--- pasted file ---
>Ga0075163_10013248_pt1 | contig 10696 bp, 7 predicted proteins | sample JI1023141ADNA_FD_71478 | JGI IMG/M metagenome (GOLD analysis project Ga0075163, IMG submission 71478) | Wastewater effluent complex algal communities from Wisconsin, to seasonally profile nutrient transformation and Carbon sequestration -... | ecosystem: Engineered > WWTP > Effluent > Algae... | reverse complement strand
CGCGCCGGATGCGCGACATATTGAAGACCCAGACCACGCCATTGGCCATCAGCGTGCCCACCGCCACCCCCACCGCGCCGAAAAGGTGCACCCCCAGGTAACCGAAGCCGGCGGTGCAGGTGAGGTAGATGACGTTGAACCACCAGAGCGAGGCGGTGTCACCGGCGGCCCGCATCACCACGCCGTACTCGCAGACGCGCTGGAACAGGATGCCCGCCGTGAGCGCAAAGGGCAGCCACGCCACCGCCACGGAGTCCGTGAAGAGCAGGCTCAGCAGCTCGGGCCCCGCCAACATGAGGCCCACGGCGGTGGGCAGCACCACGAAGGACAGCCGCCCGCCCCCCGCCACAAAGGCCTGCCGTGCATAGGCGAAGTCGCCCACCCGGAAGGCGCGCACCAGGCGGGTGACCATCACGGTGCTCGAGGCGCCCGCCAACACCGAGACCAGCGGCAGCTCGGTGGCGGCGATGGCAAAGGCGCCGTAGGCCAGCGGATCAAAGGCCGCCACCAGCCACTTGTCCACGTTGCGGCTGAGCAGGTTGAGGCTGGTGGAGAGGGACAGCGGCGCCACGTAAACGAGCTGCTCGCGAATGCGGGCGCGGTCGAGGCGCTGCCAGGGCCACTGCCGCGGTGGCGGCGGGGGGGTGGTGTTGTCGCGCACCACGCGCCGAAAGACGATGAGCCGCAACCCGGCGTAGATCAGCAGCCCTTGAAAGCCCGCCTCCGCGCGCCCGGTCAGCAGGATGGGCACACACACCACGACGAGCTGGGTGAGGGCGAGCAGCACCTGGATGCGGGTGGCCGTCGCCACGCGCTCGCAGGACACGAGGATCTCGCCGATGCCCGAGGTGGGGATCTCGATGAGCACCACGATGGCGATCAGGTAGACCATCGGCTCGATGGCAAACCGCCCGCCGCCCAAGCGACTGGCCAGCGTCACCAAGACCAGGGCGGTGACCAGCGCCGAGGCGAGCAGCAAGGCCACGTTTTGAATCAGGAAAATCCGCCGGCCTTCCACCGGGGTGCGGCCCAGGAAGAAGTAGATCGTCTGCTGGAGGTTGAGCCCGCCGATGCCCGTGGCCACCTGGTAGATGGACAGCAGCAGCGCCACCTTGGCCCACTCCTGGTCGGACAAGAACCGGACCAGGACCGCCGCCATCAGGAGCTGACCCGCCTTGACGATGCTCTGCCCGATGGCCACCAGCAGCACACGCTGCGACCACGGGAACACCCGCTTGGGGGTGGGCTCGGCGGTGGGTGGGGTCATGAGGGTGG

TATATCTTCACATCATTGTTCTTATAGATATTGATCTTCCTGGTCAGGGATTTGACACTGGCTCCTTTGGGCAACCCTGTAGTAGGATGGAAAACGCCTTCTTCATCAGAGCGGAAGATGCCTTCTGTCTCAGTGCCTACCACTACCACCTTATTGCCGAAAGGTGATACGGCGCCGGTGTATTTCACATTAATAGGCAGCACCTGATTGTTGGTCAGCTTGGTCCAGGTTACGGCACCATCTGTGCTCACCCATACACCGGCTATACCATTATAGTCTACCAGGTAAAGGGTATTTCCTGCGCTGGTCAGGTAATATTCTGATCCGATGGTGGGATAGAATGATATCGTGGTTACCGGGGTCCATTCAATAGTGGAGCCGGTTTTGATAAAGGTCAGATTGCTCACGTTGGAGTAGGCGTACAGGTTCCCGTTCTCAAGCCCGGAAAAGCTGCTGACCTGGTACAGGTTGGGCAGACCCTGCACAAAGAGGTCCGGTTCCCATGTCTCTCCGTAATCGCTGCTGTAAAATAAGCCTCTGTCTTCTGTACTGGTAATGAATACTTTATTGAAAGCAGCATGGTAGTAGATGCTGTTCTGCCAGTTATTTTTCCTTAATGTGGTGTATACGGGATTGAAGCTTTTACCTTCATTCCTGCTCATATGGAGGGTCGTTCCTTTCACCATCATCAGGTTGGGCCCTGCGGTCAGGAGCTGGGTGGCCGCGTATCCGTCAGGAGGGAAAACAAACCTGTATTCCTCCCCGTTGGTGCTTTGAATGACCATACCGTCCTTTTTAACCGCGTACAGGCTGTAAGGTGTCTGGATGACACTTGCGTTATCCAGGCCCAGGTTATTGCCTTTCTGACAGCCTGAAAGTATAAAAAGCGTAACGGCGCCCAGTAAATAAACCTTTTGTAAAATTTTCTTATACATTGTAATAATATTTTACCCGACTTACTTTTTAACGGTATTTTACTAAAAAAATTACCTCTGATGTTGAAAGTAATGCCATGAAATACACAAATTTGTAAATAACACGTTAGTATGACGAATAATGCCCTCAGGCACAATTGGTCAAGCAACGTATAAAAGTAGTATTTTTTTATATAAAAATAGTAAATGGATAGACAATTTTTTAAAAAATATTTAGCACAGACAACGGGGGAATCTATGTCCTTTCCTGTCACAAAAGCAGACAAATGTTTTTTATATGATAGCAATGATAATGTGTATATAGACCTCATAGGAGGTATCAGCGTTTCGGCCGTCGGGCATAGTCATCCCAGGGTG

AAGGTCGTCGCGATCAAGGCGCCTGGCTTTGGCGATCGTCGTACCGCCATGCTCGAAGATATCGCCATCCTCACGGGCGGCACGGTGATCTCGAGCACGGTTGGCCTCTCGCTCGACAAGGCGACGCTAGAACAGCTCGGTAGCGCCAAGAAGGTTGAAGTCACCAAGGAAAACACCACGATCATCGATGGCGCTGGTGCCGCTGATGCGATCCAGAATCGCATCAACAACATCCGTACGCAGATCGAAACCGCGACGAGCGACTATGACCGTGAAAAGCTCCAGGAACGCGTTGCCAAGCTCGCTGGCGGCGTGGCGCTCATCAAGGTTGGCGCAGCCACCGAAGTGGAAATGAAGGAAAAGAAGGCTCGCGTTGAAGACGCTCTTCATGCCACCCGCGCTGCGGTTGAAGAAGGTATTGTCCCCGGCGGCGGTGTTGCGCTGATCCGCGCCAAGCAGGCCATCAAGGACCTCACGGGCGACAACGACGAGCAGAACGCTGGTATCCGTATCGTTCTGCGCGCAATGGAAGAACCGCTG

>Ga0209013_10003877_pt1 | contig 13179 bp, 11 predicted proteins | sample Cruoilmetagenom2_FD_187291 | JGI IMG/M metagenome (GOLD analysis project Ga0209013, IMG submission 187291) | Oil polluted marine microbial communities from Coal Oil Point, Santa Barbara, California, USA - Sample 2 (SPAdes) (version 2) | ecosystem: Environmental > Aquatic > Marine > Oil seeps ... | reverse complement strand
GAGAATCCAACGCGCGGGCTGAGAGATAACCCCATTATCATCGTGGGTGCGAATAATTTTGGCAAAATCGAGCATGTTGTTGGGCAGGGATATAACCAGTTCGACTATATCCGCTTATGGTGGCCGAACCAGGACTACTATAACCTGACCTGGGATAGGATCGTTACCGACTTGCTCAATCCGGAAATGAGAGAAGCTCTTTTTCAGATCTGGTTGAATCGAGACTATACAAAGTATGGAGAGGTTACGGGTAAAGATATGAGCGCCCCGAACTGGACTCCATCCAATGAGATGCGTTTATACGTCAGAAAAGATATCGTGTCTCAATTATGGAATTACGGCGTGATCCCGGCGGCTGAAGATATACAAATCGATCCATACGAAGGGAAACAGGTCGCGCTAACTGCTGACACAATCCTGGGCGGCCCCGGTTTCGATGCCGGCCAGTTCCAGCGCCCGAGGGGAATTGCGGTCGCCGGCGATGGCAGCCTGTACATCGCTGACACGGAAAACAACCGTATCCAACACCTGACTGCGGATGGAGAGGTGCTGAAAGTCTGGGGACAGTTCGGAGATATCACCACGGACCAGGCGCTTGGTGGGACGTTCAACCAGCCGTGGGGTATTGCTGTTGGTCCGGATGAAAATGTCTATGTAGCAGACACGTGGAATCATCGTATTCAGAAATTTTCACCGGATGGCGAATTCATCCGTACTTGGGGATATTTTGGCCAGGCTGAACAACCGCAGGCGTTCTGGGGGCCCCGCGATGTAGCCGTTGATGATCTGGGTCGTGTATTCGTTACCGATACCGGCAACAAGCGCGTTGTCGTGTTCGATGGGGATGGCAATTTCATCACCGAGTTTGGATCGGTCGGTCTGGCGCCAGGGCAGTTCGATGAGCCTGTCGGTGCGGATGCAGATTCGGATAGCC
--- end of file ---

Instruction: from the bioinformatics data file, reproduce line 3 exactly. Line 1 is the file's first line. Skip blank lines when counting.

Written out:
TATATCTTCACATCATTGTTCTTATAGATATTGATCTTCCTGGTCAGGGATTTGACACTGGCTCCTTTGGGCAACCCTGTAGTAGGATGGAAAACGCCTTCTTCATCAGAGCGGAAGATGCCTTCTGTCTCAGTGCCTACCACTACCACCTTATTGCCGAAAGGTGATACGGCGCCGGTGTATTTCACATTAATAGGCAGCACCTGATTGTTGGTCAGCTTGGTCCAGGTTACGGCACCATCTGTGCTCACCCATACACCGGCTATACCATTATAGTCTACCAGGTAAAGGGTATTTCCTGCGCTGGTCAGGTAATATTCTGATCCGATGGTGGGATAGAATGATATCGTGGTTACCGGGGTCCATTCAATAGTGGAGCCGGTTTTGATAAAGGTCAGATTGCTCACGTTGGAGTAGGCGTACAGGTTCCCGTTCTCAAGCCCGGAAAAGCTGCTGACCTGGTACAGGTTGGGCAGACCCTGCACAAAGAGGTCCGGTTCCCATGTCTCTCCGTAATCGCTGCTGTAAAATAAGCCTCTGTCTTCTGTACTGGTAATGAATACTTTATTGAAAGCAGCATGGTAGTAGATGCTGTTCTGCCAGTTATTTTTCCTTAATGTGGTGTATACGGGATTGAAGCTTTTACCTTCATTCCTGCTCATATGGAGGGTCGTTCCTTTCACCATCATCAGGTTGGGCCCTGCGGTCAGGAGCTGGGTGGCCGCGTATCCGTCAGGAGGGAAAACAAACCTGTATTCCTCCCCGTTGGTGCTTTGAATGACCATACCGTCCTTTTTAACCGCGTACAGGCTGTAAGGTGTCTGGATGACACTTGCGTTATCCAGGCCCAGGTTATTGCCTTTCTGACAGCCTGAAAGTATAAAAAGCGTAACGGCGCCCAGTAAATAAACCTTTTGTAAAATTTTCTTATACATTGTAATAATATTTTACCCGACTTACTTTTTAACGGTATTTTACTAAAAAAATTACCTCTGATGTTGAAAGTAATGCCATGAAATACACAAATTTGTAAATAACACGTTAGTATGACGAATAATGCCCTCAGGCACAATTGGTCAAGCAACGTATAAAAGTAGTATTTTTTTATATAAAAATAGTAAATGGATAGACAATTTTTTAAAAAATATTTAGCACAGACAACGGGGGAATCTATGTCCTTTCCTGTCACAAAAGCAGACAAATGTTTTTTATATGATAGCAATGATAATGTGTATATAGACCTCATAGGAGGTATCAGCGTTTCGGCCGTCGGGCATAGTCATCCCAGGGTG